No server on Mastodon is required to follow Rochko’s informal covenant. People have set up servers devoted to Nazism and violent misogyny. This is radical decentralization in a nutshell. There are some suggested rules for all servers to follow, but server rights reign supreme. Nobody can shut down a server whose policies they dislike. All they can do is “defederate,” or block incoming messages from that server.
In a sense, platforms such as Mastodon and Bluesky are taking us back to the late-20th-century days of the web, before Google ruled search and Facebook ruled social. Then, decentralization was the default—there was simply no central meeting place with enough gravity to pull in millions of people and billions of dollars. It felt like anything was possible. Maybe we would all become members of a global nation, united by high-speed networks and our obsession with the Hampster Dance meme. No one was sure what structures would take root, because the web simply hadn’t existed long enough to establish a pattern.
Soon, however, the freewheeling Fediverse may find itself caught in the same trap that ensnared the early web: money. Most Mastodon servers are run by volunteers. Some take donations from members or receive grants. But soon they will be joined by Tumbler, which is ad-supported, and many other such sites. Hon, the Code for America adviser, suggested that this could be an opportunity for shared-revenue models, in which servers offer micropayments to people whose posts are displayed next to ads. Right now, nobody is really sure how they’ll maintain social networks without getting paid to do it. Even Bluesky CEO Jay Graber has been coy about what her company’s business model might be. In any event, Hon said, questions about monetization will probably lead to conflict: “Some people might get annoyed about it and defederate.”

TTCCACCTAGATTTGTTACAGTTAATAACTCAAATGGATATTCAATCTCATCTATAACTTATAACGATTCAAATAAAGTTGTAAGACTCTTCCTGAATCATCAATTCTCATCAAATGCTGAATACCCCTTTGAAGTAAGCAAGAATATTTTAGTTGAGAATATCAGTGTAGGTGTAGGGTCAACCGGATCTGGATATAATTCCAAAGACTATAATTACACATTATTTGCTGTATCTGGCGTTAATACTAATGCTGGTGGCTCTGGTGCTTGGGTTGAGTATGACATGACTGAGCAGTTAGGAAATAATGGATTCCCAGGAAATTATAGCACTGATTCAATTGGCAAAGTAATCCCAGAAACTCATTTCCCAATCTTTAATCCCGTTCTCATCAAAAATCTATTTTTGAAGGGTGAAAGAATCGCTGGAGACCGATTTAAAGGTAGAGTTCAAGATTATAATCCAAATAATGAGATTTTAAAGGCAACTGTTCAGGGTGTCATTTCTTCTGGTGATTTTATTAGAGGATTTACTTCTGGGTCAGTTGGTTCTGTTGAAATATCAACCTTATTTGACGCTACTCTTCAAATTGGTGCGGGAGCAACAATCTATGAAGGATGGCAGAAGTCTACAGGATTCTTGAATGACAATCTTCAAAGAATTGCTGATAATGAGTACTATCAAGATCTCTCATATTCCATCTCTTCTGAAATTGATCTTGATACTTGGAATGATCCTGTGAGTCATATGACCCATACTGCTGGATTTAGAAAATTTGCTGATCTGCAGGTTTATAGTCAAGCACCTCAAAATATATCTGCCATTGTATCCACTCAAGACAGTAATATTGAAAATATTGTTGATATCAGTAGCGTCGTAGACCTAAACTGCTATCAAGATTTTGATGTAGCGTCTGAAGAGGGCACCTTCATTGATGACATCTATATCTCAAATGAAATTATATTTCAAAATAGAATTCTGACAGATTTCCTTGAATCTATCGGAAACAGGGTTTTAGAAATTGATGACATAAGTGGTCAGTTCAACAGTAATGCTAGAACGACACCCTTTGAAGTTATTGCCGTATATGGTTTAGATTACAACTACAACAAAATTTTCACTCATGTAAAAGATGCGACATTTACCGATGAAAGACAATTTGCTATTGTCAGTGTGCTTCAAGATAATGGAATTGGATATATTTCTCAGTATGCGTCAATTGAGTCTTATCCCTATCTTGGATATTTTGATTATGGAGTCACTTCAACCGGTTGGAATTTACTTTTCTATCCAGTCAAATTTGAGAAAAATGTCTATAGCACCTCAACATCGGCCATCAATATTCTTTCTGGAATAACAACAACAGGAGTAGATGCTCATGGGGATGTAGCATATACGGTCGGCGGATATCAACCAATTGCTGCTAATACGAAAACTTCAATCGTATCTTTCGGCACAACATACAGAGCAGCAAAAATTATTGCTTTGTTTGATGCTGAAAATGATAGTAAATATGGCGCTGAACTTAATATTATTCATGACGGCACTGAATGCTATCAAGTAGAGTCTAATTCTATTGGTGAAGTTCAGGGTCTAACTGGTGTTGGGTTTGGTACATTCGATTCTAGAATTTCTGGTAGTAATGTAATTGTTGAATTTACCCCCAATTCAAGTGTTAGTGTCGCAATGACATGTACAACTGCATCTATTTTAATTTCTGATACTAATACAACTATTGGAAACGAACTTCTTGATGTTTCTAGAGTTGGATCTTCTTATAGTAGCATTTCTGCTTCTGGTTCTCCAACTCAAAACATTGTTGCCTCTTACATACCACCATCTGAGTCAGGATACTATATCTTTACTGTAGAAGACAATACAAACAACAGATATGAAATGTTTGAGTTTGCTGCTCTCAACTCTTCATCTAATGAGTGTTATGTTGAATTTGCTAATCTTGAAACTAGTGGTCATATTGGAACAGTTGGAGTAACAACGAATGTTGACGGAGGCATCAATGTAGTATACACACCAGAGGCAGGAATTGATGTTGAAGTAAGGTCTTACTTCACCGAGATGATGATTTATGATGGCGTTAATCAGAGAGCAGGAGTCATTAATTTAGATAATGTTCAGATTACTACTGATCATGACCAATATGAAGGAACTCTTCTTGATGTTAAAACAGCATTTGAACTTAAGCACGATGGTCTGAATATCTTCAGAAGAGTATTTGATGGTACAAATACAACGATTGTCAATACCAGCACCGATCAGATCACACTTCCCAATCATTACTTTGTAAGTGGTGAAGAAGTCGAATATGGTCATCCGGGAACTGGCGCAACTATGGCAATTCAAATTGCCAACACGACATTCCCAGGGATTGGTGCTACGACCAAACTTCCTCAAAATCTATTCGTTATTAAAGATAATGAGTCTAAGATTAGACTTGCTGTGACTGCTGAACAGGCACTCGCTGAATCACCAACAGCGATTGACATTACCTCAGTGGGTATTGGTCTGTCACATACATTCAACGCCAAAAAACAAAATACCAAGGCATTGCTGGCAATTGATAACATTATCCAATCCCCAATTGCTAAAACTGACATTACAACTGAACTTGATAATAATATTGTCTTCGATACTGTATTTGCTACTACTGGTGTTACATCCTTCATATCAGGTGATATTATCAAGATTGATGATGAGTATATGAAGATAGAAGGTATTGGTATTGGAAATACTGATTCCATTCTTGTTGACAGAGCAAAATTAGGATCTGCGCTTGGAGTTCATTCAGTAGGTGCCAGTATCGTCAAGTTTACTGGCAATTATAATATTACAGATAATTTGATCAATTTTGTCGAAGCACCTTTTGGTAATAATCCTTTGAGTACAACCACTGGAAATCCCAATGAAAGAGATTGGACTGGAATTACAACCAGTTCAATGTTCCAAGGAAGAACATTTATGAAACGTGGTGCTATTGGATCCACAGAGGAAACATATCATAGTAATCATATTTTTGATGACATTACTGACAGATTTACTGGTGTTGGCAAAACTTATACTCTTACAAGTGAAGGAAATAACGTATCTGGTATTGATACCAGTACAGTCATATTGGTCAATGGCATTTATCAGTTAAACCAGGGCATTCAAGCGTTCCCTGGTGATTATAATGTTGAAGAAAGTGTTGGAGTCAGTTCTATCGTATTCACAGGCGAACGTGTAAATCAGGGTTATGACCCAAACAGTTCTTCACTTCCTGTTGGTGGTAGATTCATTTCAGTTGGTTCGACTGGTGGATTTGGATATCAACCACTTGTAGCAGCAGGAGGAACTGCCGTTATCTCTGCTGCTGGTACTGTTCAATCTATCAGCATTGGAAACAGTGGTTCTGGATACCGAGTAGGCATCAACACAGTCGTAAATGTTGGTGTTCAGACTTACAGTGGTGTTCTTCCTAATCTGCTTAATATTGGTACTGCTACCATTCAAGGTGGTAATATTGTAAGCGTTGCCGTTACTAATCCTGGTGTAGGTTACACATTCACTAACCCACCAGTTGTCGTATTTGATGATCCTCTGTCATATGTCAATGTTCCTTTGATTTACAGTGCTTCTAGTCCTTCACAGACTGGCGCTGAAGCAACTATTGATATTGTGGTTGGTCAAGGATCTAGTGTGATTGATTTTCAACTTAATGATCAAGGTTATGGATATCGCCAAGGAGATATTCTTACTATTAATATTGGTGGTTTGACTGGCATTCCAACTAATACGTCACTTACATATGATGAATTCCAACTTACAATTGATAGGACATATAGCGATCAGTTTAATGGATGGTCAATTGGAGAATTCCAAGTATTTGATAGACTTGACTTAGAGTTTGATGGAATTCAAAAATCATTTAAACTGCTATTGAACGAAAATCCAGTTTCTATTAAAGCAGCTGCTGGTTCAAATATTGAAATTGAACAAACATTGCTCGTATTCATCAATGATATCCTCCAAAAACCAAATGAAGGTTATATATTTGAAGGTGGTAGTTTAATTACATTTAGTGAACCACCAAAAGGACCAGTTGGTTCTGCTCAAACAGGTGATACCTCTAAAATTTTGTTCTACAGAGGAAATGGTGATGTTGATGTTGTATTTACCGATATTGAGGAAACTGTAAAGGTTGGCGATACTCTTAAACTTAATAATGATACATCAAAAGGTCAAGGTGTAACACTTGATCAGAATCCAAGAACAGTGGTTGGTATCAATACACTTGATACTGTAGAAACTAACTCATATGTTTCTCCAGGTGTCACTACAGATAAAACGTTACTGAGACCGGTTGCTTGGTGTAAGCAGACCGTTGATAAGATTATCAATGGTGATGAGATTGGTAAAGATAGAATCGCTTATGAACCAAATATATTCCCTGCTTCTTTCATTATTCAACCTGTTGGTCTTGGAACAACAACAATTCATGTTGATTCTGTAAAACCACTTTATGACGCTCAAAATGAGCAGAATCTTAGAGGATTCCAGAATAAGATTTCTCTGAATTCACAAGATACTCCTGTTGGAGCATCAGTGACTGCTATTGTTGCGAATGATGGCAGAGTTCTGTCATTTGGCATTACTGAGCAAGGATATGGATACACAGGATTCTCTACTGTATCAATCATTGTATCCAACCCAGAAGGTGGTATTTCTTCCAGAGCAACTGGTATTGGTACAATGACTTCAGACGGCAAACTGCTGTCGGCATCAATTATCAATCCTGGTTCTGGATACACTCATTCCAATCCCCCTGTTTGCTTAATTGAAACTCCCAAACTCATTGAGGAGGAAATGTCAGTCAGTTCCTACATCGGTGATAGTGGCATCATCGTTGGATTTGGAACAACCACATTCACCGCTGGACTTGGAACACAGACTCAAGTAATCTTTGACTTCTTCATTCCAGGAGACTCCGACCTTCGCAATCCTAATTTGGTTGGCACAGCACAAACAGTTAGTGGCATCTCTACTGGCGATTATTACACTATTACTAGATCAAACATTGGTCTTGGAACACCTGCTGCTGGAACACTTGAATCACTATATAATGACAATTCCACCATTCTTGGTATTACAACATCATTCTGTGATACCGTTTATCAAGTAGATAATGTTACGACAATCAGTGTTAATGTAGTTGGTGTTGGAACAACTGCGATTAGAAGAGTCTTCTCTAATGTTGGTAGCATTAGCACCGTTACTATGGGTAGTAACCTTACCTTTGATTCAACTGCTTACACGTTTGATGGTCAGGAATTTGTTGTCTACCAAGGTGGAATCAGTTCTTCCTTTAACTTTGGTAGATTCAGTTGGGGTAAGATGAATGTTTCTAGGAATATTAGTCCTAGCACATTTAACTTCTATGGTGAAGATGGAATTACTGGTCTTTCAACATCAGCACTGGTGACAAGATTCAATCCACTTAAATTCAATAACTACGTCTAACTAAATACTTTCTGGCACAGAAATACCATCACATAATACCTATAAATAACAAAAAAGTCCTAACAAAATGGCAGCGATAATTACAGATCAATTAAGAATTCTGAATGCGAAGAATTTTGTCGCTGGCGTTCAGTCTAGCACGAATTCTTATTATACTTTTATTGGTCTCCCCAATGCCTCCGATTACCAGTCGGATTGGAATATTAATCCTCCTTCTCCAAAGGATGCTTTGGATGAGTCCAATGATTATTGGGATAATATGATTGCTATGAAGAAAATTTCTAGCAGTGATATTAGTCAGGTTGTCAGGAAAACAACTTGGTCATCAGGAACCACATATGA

That’s the beauty and the agony of decentralization. No matter what you do, somebody is always going to take their ball and go home. Still, the lure of a decentralized network is strong. After a decade on Twitter, I’m enjoying the experience of a digital community with no algorithm shaping what I see. It’s just chronological. And I don’t have to worry that some angry billionaire will change all the rules on every server tomorrow.
That isn’t to say that someone couldn’t set up one server to rule them all. Perhaps an organization will attempt to re-create Twitter’s former power—only this time in the Fediverse. Already, people on Mastodon are discussing whether the platform’s original server, Mastodon.social, is too big and making it harder for smaller servers to assert their rights. Meanwhile, Bluesky is currently the only server available to people using the AT Protocol, which means it will grow without competition for the foreseeable future.
I asked the ActivityPub co-creator Evan Prodromou, effectively one of the framers of the Fediverse, how we can prevent a wealthy company from setting up the Mastodon equivalent of Gmail—a server so large that it would re-centralize the Fediverse. He thought for a while. “Decentralization is about choice,” he said. “So we need more … commercial organizations stepping into the space.” Healthy, balanced competition has always been the key to federalism, and Prodromou believes that it can work.
When Prodromou imagines the future of the Fediverse, he hopes “we see more experimentation around improving our social connections.” Instead of apps “pushing ads for toenail clippers,” he wants to see platforms that remind you to check in on friends you haven’t heard from recently, or that remind you to compliment your buddy’s new recipe. “In the political sense, that could mean showing you what’s going on in your city or province,” he added.
Hon said he dreams of using money from the Infrastructure Investment and Jobs Act for Fediverse projects, because they are providing infrastructure for civic communication. “The government needs a platform to disseminate information,” he said. This could be it.
These are a lot of hopes and dreams to pile onto a social-networking system that’s still only a few million users strong. And yet every great community—even a nation—begins as an experiment, an idea that grows stronger the more we write and talk about it. Even if the Fediverse fails, it’s still worth doing. Annalee Flower Horne, a founder of the Wandering.shop Mastodon server, told me: “We look at communities and say that if they end, then they’ve failed. But a community doesn’t have to be permanent to succeed.”